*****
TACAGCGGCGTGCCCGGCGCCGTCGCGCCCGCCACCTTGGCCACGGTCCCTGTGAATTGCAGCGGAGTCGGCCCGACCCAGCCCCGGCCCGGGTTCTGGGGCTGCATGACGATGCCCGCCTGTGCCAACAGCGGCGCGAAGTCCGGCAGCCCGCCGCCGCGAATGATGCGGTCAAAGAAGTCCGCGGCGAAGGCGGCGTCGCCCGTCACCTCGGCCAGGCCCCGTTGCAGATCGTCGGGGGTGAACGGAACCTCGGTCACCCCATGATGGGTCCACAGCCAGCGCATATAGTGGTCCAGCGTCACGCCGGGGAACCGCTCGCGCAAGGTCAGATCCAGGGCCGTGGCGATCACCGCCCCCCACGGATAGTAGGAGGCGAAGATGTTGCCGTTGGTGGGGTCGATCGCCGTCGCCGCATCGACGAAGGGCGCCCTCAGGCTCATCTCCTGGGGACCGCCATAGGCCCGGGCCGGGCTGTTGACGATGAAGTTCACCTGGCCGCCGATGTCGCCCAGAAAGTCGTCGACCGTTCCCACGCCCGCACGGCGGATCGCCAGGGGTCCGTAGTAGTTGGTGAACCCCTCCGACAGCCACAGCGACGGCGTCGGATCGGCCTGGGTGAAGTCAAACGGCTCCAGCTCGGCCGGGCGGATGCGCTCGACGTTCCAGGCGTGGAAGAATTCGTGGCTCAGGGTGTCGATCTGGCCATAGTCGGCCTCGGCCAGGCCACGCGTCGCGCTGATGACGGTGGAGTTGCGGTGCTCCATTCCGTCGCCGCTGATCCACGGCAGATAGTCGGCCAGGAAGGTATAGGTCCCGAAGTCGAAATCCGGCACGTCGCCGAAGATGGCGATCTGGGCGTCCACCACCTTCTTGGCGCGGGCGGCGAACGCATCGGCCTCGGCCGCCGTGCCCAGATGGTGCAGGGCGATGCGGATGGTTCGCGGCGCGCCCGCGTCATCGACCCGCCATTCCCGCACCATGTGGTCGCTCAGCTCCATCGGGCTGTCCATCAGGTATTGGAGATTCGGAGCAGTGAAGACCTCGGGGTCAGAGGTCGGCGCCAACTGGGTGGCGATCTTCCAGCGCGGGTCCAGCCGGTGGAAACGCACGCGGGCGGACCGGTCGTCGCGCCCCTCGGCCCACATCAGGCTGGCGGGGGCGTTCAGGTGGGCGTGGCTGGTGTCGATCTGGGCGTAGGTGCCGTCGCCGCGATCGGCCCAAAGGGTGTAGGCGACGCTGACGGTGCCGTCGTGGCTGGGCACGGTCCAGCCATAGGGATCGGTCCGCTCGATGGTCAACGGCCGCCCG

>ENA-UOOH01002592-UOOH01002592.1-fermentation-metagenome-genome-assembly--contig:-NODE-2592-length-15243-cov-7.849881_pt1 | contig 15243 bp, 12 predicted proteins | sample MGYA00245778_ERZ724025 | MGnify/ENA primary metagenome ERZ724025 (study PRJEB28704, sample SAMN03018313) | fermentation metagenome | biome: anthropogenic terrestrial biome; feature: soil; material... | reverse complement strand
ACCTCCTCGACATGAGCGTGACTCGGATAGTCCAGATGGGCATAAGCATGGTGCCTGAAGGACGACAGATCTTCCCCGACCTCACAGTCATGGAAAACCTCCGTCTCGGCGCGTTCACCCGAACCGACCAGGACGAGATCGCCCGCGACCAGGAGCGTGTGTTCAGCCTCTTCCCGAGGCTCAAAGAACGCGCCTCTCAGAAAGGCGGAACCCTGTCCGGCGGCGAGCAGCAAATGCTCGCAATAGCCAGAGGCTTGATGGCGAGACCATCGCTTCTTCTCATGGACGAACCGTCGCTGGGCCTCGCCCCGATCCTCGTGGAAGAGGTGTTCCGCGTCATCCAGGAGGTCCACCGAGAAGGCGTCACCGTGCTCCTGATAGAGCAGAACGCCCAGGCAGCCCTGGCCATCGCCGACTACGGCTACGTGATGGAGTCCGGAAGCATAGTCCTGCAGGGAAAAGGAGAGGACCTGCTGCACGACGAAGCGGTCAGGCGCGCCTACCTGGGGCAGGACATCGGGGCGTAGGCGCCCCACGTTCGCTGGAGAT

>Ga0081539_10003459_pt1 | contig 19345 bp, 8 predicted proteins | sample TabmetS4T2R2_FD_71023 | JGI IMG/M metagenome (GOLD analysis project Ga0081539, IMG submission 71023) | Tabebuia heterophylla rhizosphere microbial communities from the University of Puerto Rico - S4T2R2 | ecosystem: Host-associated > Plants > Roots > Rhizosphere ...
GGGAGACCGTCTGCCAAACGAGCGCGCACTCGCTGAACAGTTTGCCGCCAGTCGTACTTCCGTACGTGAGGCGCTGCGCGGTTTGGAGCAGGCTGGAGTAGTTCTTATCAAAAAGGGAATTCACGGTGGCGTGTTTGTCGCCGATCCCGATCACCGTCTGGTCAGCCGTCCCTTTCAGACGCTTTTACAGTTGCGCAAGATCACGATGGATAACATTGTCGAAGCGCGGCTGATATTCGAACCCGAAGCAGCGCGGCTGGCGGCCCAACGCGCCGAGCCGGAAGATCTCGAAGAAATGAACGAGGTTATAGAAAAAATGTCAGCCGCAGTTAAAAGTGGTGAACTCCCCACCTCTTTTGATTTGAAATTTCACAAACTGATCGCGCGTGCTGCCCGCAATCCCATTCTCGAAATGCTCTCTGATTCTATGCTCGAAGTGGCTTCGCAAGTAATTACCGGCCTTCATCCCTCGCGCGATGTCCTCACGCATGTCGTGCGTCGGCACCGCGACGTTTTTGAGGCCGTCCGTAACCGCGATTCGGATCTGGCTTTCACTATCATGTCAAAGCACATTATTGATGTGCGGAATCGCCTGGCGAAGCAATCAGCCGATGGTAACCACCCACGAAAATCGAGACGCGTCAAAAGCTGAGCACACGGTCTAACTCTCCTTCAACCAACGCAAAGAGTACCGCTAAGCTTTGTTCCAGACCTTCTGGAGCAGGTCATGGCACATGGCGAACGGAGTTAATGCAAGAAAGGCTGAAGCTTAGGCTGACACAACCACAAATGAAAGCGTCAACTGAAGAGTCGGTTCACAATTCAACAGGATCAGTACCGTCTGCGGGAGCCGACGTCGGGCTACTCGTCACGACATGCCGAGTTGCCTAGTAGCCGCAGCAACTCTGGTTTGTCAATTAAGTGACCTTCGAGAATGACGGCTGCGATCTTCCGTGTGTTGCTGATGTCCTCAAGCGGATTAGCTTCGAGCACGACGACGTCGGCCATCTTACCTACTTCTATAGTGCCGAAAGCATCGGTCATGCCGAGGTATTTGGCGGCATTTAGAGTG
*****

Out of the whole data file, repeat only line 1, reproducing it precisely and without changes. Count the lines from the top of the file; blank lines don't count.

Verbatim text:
TACAGCGGCGTGCCCGGCGCCGTCGCGCCCGCCACCTTGGCCACGGTCCCTGTGAATTGCAGCGGAGTCGGCCCGACCCAGCCCCGGCCCGGGTTCTGGGGCTGCATGACGATGCCCGCCTGTGCCAACAGCGGCGCGAAGTCCGGCAGCCCGCCGCCGCGAATGATGCGGTCAAAGAAGTCCGCGGCGAAGGCGGCGTCGCCCGTCACCTCGGCCAGGCCCCGTTGCAGATCGTCGGGGGTGAACGGAACCTCGGTCACCCCATGATGGGTCCACAGCCAGCGCATATAGTGGTCCAGCGTCACGCCGGGGAACCGCTCGCGCAAGGTCAGATCCAGGGCCGTGGCGATCACCGCCCCCCACGGATAGTAGGAGGCGAAGATGTTGCCGTTGGTGGGGTCGATCGCCGTCGCCGCATCGACGAAGGGCGCCCTCAGGCTCATCTCCTGGGGACCGCCATAGGCCCGGGCCGGGCTGTTGACGATGAAGTTCACCTGGCCGCCGATGTCGCCCAGAAAGTCGTCGACCGTTCCCACGCCCGCACGGCGGATCGCCAGGGGTCCGTAGTAGTTGGTGAACCCCTCCGACAGCCACAGCGACGGCGTCGGATCGGCCTGGGTGAAGTCAAACGGCTCCAGCTCGGCCGGGCGGATGCGCTCGACGTTCCAGGCGTGGAAGAATTCGTGGCTCAGGGTGTCGATCTGGCCATAGTCGGCCTCGGCCAGGCCACGCGTCGCGCTGATGACGGTGGAGTTGCGGTGCTCCATTCCGTCGCCGCTGATCCACGGCAGATAGTCGGCCAGGAAGGTATAGGTCCCGAAGTCGAAATCCGGCACGTCGCCGAAGATGGCGATCTGGGCGTCCACCACCTTCTTGGCGCGGGCGGCGAACGCATCGGCCTCGGCCGCCGTGCCCAGATGGTGCAGGGCGATGCGGATGGTTCGCGGCGCGCCCGCGTCATCGACCCGCCATTCCCGCACCATGTGGTCGCTCAGCTCCATCGGGCTGTCCATCAGGTATTGGAGATTCGGAGCAGTGAAGACCTCGGGGTCAGAGGTCGGCGCCAACTGGGTGGCGATCTTCCAGCGCGGGTCCAGCCGGTGGAAACGCACGCGGGCGGACCGGTCGTCGCGCCCCTCGGCCCACATCAGGCTGGCGGGGGCGTTCAGGTGGGCGTGGCTGGTGTCGATCTGGGCGTAGGTGCCGTCGCCGCGATCGGCCCAAAGGGTGTAGGCGACGCTGACGGTGCCGTCGTGGCTGGGCACGGTCCAGCCATAGGGATCGGTCCGCTCGATGGTCAACGGCCGCCCG